Coffee lovers, this one's for you. If you often happen to zone out while doing regular day-to-day tasks and find it difficult to concentrate, then you can bring coffee reminders to your rescue. According to a recent study published in the journal Consciousness and Cognition, just gazing at something that reminds you of coffee could cause your mind to become more attentive and alert.
"Coffee is one of the most popular beverages and a lot is known about its physical effects," said Sam Maglio, Associate Professor at the University of Toronto in Canada.
However, much less is known about its psychological meaning -- in other words, how even seeing reminders of it can influence how we think, Maglio added.
The study looked at an effect called priming, through which exposure to even subtle cues can influence our thoughts and behaviour.
"People often encounter coffee-related cues, or think about coffee without actually ingesting it," Maglio said.
The team used a mix of participants from Western and Eastern cultures "to see if there was an association between coffee and arousal such that if we simply exposed people to coffee-related cues, their physiological arousal would increase, as it would if they had actually drank coffee," he noted.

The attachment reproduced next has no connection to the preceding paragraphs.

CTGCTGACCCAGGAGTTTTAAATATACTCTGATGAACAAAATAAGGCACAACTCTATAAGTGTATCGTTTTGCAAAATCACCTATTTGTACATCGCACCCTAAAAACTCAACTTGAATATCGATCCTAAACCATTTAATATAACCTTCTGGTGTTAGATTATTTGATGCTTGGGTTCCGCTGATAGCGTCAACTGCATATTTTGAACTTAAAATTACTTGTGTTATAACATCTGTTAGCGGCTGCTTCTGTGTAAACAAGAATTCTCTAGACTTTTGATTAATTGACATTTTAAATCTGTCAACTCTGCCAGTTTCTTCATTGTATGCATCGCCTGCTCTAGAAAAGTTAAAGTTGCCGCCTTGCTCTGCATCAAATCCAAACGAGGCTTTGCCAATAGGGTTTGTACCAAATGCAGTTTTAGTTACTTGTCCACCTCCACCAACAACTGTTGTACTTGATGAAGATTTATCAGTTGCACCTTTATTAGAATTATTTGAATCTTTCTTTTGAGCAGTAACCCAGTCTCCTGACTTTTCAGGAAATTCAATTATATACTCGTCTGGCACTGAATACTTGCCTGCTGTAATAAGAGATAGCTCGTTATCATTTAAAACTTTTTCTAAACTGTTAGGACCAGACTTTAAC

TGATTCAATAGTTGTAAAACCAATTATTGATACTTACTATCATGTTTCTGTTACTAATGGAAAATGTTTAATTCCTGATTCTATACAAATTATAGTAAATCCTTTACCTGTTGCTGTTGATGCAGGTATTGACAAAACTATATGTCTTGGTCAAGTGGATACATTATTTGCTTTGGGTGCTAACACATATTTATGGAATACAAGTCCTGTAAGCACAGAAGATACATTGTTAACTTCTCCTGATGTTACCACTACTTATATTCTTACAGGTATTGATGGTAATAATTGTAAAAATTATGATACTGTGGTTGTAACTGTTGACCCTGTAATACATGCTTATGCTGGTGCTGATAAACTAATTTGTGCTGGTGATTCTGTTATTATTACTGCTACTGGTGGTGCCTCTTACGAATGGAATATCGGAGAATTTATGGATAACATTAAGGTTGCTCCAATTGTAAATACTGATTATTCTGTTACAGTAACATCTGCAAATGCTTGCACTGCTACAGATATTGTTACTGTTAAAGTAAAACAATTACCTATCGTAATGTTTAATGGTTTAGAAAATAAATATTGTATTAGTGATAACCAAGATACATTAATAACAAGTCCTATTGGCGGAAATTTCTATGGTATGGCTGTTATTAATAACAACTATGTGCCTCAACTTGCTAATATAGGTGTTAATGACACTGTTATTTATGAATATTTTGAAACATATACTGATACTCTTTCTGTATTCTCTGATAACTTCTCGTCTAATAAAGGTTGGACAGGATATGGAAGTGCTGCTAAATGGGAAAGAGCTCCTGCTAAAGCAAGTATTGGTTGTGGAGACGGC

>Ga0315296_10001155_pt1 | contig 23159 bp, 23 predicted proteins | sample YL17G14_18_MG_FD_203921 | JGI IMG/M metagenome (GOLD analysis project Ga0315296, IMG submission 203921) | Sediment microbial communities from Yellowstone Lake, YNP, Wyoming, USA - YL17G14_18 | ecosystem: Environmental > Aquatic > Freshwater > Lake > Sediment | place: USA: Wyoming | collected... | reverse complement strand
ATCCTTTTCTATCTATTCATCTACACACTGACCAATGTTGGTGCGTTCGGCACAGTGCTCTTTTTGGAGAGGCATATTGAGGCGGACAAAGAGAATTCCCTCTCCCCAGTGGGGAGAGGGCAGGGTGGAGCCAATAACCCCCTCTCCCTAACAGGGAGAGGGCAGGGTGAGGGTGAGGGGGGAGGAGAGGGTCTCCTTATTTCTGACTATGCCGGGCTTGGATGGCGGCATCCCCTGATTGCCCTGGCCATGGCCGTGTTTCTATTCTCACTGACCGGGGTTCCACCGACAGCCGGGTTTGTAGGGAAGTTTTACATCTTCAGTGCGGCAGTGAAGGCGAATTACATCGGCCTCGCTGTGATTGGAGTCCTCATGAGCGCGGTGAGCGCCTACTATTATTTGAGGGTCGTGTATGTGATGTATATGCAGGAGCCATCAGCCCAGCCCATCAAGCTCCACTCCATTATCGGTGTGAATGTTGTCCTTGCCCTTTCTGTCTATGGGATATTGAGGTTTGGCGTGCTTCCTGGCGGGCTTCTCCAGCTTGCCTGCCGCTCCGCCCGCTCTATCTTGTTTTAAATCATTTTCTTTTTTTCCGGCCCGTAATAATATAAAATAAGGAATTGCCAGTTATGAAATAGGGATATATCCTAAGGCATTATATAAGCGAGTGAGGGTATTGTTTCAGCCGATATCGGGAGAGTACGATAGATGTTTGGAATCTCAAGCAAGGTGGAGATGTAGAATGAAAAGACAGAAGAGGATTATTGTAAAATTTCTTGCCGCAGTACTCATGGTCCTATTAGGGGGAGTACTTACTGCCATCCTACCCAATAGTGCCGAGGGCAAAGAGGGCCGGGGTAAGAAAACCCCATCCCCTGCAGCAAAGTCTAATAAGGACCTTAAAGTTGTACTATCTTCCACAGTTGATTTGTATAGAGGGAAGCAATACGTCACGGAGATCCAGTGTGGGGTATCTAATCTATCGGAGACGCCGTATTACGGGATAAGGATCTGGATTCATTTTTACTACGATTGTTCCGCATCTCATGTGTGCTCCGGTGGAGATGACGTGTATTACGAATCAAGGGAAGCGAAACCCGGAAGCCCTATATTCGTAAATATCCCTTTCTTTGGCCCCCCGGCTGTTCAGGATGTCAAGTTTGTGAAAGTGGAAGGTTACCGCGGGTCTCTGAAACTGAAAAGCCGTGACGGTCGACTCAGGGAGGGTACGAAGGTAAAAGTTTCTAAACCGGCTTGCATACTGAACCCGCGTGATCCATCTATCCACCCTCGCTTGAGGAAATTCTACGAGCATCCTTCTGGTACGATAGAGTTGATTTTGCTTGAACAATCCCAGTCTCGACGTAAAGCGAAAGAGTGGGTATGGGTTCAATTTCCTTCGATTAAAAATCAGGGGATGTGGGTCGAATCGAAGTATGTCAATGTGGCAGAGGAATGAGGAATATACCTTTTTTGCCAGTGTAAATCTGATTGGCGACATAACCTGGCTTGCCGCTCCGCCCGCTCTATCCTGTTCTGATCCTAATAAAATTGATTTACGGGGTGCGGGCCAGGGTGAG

As per the findings of the study, the participants who were exposed to coffee-related cues perceived time as shorter and thought in more precise and concrete terms.
"People who experience physiological arousal -- again, in this case as the result of priming and not drinking coffee itself -- see the world in more specific, detailed terms," Maglio said. "This has a number of implications for how people process information and make judgements and decisions."
Though, there remain a few limitations to the study as it notes that the association between coffee and arousal is not as strong in less coffee-dominated cultures.
Maglio said the research may be of interest in better understanding a range of consumer-related behaviours and for marketers in considering retail store locations.
With Inputs From IANS